Anti-Bullying Tactics to Teach Your Kids
How brutal is it to discover just how bad bullying still is? It definitely feels like the issue is worse. It’s perfectly understandable to feel helpless and so important to learn more about how to make systemic changes to humanity that will create lasting change. I know that may leave you feeling a bit lost at what to do in the moment when your child arrives home with tear-stained eyes, so here are some immediate tips for anti-bullying tactics for those who must make a swift plan of action right now.
Anti-Bullying Tactics for When You Learn Your Child Is Being Bullied
- Assure your child that they are NOT to blame. Kids often internalize things, believing they somehow provoked or deserved it.
- Assure your child that you will work with them to make this situation stop and that it is not okay. Inform the other supervising adults of the situation.
- Your parental involvement can be assessed on a case-by-case basis. I have recommended children switching schools immediately in some cases, but we don’t always have to go to the most extreme solutions first.
- A child has the right to walk the halls safely and eat lunch in peace. It should not have to be the child who is being bullied that has to make strategic shifts, leaving the bully to continue with their behaviour. However, every child should know some anti-bullying strategies can actually nip things in the bud.
Anti-Bullying Tactics You Can Teach Your Child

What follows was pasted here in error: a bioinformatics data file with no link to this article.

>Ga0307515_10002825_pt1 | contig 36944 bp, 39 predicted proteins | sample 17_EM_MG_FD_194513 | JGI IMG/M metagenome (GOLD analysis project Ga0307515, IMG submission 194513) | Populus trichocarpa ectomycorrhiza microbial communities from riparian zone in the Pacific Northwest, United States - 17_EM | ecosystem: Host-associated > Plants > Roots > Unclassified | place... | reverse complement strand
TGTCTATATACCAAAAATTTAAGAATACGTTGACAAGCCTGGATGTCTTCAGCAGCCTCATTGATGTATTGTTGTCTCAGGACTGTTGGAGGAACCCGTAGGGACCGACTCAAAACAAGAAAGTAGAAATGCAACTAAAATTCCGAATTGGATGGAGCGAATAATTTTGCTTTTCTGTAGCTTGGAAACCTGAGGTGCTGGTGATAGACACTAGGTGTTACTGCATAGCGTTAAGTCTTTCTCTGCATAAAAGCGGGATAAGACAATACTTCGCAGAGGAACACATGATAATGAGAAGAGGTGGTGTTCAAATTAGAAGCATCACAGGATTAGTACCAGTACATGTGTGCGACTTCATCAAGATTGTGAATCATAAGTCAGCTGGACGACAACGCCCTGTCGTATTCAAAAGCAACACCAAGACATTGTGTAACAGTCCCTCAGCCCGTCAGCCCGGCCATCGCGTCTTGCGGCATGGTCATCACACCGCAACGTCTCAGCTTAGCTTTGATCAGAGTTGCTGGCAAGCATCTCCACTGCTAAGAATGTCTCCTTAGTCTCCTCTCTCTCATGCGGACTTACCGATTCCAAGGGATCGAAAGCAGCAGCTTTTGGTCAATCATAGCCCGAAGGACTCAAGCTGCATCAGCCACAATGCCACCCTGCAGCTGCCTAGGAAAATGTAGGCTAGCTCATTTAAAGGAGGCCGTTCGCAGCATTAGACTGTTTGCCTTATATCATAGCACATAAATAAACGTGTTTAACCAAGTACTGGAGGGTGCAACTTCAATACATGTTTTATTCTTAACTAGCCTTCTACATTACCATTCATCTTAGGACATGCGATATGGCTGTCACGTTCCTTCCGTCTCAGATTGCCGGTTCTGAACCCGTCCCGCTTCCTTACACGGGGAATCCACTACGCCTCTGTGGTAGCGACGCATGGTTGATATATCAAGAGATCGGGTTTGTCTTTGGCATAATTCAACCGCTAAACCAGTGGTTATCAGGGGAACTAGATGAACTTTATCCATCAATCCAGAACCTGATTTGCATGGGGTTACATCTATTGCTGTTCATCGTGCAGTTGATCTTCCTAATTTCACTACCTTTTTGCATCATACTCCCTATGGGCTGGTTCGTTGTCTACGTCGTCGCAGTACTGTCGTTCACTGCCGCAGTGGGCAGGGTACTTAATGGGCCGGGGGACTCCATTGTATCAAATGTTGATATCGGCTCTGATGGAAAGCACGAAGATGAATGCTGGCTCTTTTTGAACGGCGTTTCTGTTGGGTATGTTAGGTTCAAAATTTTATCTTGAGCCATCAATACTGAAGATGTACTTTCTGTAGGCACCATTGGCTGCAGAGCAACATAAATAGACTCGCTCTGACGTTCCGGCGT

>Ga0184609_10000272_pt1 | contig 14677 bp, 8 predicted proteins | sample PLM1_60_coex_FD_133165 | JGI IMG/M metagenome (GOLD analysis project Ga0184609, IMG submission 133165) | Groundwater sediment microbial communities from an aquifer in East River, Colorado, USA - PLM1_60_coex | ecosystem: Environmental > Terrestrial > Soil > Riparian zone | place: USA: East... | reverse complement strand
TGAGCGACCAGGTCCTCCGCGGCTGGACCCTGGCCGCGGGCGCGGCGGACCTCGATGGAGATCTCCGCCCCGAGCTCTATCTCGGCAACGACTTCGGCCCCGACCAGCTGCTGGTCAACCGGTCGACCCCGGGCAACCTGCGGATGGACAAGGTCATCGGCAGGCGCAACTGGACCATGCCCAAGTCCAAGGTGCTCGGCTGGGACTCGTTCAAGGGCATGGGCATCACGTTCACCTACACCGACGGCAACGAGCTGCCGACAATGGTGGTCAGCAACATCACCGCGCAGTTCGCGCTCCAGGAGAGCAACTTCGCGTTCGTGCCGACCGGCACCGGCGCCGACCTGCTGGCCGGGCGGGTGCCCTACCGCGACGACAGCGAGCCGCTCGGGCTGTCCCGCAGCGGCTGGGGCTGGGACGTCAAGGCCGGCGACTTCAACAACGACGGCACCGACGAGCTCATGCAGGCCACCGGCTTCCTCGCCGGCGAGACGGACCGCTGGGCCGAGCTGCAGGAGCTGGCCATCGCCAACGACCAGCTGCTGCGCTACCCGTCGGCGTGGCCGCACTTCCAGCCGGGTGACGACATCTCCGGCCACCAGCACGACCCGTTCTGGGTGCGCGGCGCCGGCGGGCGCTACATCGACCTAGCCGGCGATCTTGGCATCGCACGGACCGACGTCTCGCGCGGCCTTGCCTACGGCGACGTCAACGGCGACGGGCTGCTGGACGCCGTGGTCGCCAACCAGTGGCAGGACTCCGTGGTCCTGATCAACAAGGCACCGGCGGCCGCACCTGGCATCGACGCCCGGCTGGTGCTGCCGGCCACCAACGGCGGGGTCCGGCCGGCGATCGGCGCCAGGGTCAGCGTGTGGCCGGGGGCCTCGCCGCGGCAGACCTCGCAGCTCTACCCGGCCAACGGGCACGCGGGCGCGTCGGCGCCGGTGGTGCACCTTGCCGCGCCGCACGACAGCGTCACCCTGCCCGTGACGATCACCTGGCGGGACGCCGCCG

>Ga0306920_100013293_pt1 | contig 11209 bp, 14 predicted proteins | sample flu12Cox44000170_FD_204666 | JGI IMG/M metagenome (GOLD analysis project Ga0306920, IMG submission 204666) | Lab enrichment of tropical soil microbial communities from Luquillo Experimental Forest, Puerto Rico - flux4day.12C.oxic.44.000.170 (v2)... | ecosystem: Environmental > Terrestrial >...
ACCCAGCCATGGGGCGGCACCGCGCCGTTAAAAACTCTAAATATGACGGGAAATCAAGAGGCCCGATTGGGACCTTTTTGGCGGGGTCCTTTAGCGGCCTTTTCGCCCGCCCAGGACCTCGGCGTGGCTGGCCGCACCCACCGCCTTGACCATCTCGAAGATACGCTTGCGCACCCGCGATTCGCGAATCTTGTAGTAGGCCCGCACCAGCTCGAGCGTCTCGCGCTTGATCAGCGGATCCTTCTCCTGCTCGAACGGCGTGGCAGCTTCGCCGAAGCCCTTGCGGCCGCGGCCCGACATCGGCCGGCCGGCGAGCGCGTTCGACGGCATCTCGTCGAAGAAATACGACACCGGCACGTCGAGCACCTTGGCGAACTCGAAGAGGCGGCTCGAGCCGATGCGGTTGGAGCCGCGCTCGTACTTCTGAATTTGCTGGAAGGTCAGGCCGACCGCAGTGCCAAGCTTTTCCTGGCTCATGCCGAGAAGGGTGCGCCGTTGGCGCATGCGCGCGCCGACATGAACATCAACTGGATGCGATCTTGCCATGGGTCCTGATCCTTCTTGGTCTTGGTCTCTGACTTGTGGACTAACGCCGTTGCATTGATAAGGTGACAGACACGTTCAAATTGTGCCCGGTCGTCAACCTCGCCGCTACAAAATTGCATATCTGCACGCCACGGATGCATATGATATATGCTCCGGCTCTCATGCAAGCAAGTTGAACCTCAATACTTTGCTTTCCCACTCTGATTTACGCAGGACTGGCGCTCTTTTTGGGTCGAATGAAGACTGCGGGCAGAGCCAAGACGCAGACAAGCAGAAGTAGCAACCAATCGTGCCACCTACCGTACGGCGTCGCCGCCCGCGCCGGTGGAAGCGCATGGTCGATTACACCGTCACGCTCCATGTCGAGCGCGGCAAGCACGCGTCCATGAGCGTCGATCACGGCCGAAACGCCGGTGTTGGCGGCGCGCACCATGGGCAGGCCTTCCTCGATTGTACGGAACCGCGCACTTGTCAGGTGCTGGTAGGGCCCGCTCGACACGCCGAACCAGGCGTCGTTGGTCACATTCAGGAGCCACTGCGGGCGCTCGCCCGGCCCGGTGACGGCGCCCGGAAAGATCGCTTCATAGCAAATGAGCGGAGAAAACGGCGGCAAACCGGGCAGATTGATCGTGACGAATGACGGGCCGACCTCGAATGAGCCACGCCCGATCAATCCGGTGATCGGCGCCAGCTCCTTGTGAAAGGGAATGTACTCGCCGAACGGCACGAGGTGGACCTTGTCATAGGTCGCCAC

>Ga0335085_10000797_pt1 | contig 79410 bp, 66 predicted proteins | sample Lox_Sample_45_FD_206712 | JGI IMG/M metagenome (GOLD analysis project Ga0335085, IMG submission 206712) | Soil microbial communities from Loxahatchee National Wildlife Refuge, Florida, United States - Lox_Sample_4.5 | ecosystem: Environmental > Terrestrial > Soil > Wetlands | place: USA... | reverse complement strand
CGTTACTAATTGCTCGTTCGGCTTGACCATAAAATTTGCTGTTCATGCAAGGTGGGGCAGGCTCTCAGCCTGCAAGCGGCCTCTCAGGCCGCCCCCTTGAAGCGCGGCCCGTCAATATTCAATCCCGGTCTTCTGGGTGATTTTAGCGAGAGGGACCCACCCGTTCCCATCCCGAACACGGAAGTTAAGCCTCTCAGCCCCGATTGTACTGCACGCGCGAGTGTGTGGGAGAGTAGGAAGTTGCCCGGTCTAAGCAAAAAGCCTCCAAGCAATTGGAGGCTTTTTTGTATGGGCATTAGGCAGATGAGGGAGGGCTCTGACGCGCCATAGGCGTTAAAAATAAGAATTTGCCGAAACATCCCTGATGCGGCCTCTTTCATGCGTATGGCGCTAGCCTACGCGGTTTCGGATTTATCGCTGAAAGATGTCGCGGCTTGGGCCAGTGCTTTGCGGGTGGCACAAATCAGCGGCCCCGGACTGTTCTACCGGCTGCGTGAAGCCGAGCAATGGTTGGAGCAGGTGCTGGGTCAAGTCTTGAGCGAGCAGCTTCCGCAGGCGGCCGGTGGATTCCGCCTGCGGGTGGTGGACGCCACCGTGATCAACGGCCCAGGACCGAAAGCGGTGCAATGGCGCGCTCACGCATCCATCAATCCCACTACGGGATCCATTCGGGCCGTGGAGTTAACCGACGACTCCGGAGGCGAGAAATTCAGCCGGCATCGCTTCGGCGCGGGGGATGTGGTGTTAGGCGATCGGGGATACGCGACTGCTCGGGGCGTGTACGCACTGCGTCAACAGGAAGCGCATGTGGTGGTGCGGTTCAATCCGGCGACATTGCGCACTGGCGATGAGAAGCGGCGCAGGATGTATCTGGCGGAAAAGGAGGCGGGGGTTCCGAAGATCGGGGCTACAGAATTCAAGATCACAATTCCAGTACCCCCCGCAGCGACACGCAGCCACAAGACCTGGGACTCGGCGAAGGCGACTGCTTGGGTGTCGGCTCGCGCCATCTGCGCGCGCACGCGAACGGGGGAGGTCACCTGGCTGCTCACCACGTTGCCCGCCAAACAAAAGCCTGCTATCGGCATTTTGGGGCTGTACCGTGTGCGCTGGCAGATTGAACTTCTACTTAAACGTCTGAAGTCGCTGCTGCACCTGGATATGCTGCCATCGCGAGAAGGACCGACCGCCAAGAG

- Explain that countering bullying with retaliation is never effective; it only serves to amplify conflict. Many parents want to teach their kid to ‘stand up’ to a bully, but we know this doesn’t help. (Ed. note: I’m not so sure about that)
- Tell your child to appear unruffled, even though they will feel it inside. The lesson here is to NOT let the bully engage you or get your goat. If you do, they win. Instead, practice peaceful, non-engagement tactics. Try looking at a school book, or root around for something in your locker, look busy — anything to act distracted and uninterested.
- Explain that we all have power in numbers. Bullying tends to happen when the target child is isolated, so be strategic in taking friends with you when you go to the washroom, walk between classes and eat with a group.
- Leave incentives at home. If the bully is stealing your money or taking your hat, don’t bring them to school until the situation improves.
Hopefully, this will nip the attacks in the bud. It’s not the only solution, and if things continue, or worsen quickly, there are more levels of intervention to try. Bullying is so prevalent that every child should at least know these protective tactics so they feel armed to deal with problems should they arise.
Now parents, join your Parent Council and bring your own commitment to making all schools a loving, safe, inclusive environment. It’s a child’s right (both the bully and the bullied) to feel safe at school.